2 Corinthians 1:21
Now he which establishes us with you in Christ, and has anointed us, is God;
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(21) He which stablisheth us with you . . .—For a moment the thought of an apology for his own conduct is merged in the higher thought of the greatness of his mission. The word “stablisheth,” or “confirmed,” as in 1Corinthians 1:8, is connected with the previous “Amen” as the emphatic formula of ratification. In the insertion of “with you” we note St. Paul’s characteristic anxiety to avoid the appearance of claiming for himself what others might not claim with equal right. He repeats the confident hope which he had expressed in 1Corinthians 1:8.

In Christ.—Literally, into Christ, as though the result of the “establishing” was an actual incorporation with Him. This seems a truer interpretation than that which paraphrases, “confirms us in believing on Christ.”

And hath anointed us.—Literally, and anointed, as referring to a definite moment in the life of the disciples. The verb follows naturally on the mention of Christ the Anointed One. The time referred to is that when, on baptism or the laying on of hands (Acts 8:17), they had received the first-fruits of the gift of the Spirit, as in Acts 2:38; Acts 8:17; Acts 10:44; Acts 19:6; the “unction from the Holy One” (1John 2:20; 1John 2:27).

2 Corinthians


2 Corinthians 1:21

The connection in which these words occur is a remarkable illustration of the Apostle’s habit of looking at the most trivial things in the light of the highest truths. He had been obliged, as the context informs us, to abandon an intended visit to Corinth. The miserable crew of antagonists, who yelped at his heels all his life, seized this change of purpose as the occasion for a double-barrelled charge. They said he was either fickle and infirm of purpose, or insincere, and saying ‘Yea’ with one side of his mouth and ‘Nay’ with the other. He rebuts this accusation with apparently quite disproportionate vehemence and great solemnity. He points in the context to the faithfulness of God, to the firm Gospel which he had preached, to God’s great ‘Yea!’ as his answer. He says in effect, ‘How could I, with such a word burning in my heart, move in a region of equivocation and double-dealing; or how could I, whose whole being is saturated with so firm and stable a Gospel, be unreliable and fickle? The message must make the messenger like itself. Communion with a faithful God must make faith-keeping men; the certainties of God’s “Yea,” and the certitudes of our “Amen,” must influence our characters.’ And so to suppose that a man, influenced by Christianity, is a weak, double-dealing, unsteadfast man is a contradiction in terms. In the text he carries his argument a step further, and points, not only to the power of the Gospel to steady and confirm, but also to the fact that God Himself communicates to the believing soul Christian stability by the anointing which He bestows.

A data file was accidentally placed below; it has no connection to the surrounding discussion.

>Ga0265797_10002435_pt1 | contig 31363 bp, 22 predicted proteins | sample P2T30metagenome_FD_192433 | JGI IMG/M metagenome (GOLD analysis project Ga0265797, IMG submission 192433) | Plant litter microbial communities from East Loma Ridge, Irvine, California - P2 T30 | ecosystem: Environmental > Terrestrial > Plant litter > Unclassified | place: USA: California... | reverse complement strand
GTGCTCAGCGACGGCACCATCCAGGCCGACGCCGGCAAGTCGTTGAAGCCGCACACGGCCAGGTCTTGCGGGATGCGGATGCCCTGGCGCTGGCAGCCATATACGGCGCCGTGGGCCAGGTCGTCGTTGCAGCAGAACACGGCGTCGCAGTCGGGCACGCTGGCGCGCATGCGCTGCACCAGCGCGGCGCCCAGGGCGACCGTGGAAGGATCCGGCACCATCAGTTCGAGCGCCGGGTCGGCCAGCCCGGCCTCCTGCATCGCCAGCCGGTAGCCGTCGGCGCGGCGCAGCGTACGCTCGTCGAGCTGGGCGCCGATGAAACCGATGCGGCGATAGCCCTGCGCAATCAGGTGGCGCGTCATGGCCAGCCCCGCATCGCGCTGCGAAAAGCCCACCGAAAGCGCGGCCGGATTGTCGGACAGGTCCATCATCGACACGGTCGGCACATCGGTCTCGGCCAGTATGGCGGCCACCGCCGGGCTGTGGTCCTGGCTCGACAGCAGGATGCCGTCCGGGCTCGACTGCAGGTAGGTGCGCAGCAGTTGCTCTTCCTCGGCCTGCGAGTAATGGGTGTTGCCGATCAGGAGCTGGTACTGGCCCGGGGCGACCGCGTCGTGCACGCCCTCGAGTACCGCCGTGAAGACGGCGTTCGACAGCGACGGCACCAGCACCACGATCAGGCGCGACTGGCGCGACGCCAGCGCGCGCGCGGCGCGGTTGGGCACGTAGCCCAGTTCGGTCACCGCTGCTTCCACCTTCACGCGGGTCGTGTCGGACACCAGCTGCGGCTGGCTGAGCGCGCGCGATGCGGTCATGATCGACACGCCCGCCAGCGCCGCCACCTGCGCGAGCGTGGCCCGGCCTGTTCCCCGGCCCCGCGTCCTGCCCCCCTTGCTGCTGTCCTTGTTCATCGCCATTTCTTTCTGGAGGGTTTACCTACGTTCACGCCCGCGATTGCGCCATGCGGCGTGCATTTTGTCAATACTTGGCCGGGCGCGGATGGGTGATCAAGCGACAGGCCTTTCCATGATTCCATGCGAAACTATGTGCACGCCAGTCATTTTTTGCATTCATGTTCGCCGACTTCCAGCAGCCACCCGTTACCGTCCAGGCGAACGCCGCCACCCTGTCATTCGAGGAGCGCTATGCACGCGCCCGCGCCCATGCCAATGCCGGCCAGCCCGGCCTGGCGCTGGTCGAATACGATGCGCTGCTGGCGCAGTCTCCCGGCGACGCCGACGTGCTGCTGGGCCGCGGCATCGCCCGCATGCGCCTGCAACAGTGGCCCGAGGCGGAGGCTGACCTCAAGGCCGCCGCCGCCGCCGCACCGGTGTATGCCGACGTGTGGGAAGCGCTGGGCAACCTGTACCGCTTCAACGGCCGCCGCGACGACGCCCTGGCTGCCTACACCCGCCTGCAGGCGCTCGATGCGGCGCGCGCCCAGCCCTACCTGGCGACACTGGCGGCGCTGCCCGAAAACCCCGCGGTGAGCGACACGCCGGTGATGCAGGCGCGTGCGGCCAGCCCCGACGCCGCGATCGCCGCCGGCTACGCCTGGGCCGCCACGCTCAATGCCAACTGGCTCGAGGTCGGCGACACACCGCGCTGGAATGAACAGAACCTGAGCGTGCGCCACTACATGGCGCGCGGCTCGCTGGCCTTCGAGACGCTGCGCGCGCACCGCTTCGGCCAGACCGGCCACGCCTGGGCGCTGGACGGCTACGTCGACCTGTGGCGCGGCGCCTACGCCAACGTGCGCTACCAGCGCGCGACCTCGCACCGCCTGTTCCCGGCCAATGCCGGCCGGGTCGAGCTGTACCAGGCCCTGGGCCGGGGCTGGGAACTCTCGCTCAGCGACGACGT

So, then, we have in these words the declaration that inflexible, immovable steadfastness is a mark of a Christian, and that this Christian steadfastness, without which there is no Christianity worth the naming, is a direct gift from God Himself by means of that great anointing which He confers upon men. To that thought, in one or two of its aspects, I ask your attention.

I. Notice the deep source of this Christian steadfastness.

The language of the original, carefully considered, seems to me to bear this interpretation, that the ‘anointing’ of the second clause is the means of the ‘establishing’ of the first-that is to say, that God confers Christian steadfastness of character by the bestowment of the unction of His Divine Spirit.

Now notice how deep Paul digs in order to get a foundation for a common virtue. There are many ways by which men may cultivate the tenacity and steadfastness of purpose which ought to mark us all. Much discipline may be brought to bear in order to secure that; but the text says that the deepest ground upon which it can be rested is nothing less divine and solemn than this, the actual communication to men, to feeble, vacillating, fluctuating wills, and treacherous, wayward, wandering hearts, of the strength and fixedness which are given by God’s own Spirit.

I suppose I need not remind you that from beginning to end of Scripture, ‘anointing’ is taken as the symbol of the communication of a true divine influence. The oil poured on the head of prophet, priest, and king was but the expression of the communication to the recipient of a divine influence which fitted him as well as designated him, for the office that he filled. And although it is aside from my present purpose, I may just, in a sentence, point to the felicity of the emblem. The flowing oil smoothes the surface upon which it is spread, supples the limbs, and is nutritive and illuminating; thus giving an appropriate emblem of the secret, silent, quickening, nourishing, enlightening influences of that Spirit which God gives to all His sons.